Sunday, December 24, 2006
In this Times (London) op-ed, the editors contend that "the real strength of religion today rests in its values":
The truths of Christianity, Islam, Judaism and the other world faiths that command the respect of millions do not lie in items of clothing or the display of insignia. They lie in the eternal verities of human relations, the selfless practice of morality and in Man’s relationship with God. But in our materialistic age, two trends have become apparent: a growing intolerance towards the faithful by an increasingly secular society; and a retreat into symbolism by those who are firm in their faith and increasingly contemptuous of that secular society.
It is the nature and claims of secular society that have largely provoked both these tends. As society has become increasingly atomised, with the frequent break-up of families, greater mobility and a more frenetic pace of life, so we lay ever more responsibility on our nanny state to legislate for happiness, opportun-ity and personal “rights”.
So far, so good. Next:
True faith should not be a source of conflict. Faith should instead be a force for cohesion — social, spiritual and ethical. Religion that is perverted to become akin to a totalitarian philosophy is no true religion, but a politicisation and distortion of faith. That is what is wrong with extremism and intolerance, whether it be al-Qaeda killers who murder in the name of Islam or the Ku Klux Klan that trumpets its “Christian” values.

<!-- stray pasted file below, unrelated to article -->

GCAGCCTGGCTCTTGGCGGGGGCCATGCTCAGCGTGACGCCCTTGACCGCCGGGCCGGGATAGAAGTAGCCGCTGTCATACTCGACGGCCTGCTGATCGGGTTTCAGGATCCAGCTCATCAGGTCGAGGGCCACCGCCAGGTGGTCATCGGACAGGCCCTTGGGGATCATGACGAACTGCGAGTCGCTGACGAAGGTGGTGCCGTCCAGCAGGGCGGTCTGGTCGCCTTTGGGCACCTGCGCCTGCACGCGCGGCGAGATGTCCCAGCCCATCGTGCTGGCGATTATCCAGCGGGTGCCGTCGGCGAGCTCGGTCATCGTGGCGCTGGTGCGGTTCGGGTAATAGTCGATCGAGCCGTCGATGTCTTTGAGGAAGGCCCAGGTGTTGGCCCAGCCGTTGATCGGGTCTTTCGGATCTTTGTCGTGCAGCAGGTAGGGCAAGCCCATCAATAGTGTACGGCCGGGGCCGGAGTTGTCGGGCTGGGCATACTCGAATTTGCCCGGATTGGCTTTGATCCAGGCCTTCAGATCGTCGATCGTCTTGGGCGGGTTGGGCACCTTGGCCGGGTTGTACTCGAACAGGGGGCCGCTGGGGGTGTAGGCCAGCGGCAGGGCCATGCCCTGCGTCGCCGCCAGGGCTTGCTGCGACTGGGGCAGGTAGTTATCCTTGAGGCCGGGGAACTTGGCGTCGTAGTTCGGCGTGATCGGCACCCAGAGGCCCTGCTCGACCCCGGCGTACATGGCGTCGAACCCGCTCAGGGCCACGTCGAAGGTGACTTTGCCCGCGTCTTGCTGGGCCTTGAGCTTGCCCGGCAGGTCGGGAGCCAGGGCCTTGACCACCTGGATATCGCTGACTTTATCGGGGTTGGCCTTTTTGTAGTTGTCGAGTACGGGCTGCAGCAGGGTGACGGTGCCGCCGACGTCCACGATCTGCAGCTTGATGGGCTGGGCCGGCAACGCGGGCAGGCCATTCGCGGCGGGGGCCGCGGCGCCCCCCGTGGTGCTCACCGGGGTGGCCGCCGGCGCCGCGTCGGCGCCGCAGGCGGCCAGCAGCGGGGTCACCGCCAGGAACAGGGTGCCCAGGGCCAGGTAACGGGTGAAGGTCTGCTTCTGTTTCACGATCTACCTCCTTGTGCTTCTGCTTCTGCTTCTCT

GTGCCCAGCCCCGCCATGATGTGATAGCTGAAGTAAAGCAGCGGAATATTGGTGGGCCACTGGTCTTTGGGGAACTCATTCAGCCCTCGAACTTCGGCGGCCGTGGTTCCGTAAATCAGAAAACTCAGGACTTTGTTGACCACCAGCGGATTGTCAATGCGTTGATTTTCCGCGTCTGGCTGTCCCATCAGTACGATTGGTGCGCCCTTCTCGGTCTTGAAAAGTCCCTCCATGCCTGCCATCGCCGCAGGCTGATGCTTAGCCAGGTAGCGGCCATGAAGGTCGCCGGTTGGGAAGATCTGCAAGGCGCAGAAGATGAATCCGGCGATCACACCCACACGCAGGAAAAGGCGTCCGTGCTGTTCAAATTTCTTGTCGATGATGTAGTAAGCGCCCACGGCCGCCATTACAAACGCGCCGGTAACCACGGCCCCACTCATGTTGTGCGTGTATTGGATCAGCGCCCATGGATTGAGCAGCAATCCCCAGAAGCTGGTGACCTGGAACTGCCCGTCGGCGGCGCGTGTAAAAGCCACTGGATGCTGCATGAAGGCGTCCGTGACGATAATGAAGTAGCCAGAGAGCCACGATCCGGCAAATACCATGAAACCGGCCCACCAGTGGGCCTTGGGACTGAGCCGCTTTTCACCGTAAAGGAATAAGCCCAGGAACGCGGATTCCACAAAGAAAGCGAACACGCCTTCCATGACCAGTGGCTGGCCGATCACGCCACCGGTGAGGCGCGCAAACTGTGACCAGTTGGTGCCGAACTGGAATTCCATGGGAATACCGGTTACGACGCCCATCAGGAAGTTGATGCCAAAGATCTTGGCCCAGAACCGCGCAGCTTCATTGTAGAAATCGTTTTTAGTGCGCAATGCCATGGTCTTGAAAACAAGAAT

The essence of belief is in valuing all life and acknowledging individual differences. That necessarily makes tolerance a fundamental principle in Western societies that are multi-ethnic and multi-cultural. And if and where this principle conflicts with religious claims to a monopoly of righteousness and spiritual guidance, those claims must be questioned by adherents as well as by opponents.
The force of this assertion depends, I suppose, a lot on what the writer means by "religious claims to a monopoly of righteousness and spiritual guidance." If the argument is "non-judgmentalism is a fundamental principle of free society and so religious truth claims are inherently suspect and, indeed, inadmissible in such a society," then, well, I'm unmoved. If it is just that "religious believers who imagine that only those who share their beliefs are decent people, worthy of respect and just treatment," then the claim is unassailable, though somewhat trivial.
Religion is about much more than values; the Faith is about more than "ethics"; and insisting on "cohesion" is, to me, far more troubling than recognizing the disagreements and divisions that always come (unless they are suppressed) with pluralism.
The Christ-child lay on Mary's lap,
His hair was like a light.
(O weary, weary were the world,
But here is all aright.)
The Christ-child lay on Mary's breast
His hair was like a star.
(O stern and cunning are the kings,
But here the true hearts are.)
The Christ-child lay on Mary's heart,
His hair was like a fire.
(O weary, weary is the world,
But here the world's desire.)
The Christ-child stood on Mary's knee,
His hair was like a crown,
And all the flowers looked up at Him,
And all the stars looked down
Maybe it's just because today is Christmas Eve, but the Times is having a good day. This long essay, "Nuevo Catholics," from the magazine is a thorough and engaging look at the transformation of the Catholic Church in America associated with Latino immigration, especially immigration from Mexico. The discussion of the Virgin of Guadalupe, the Cristeros, and the deep devotion of Spanish-speaking Catholics is rich, and welcome.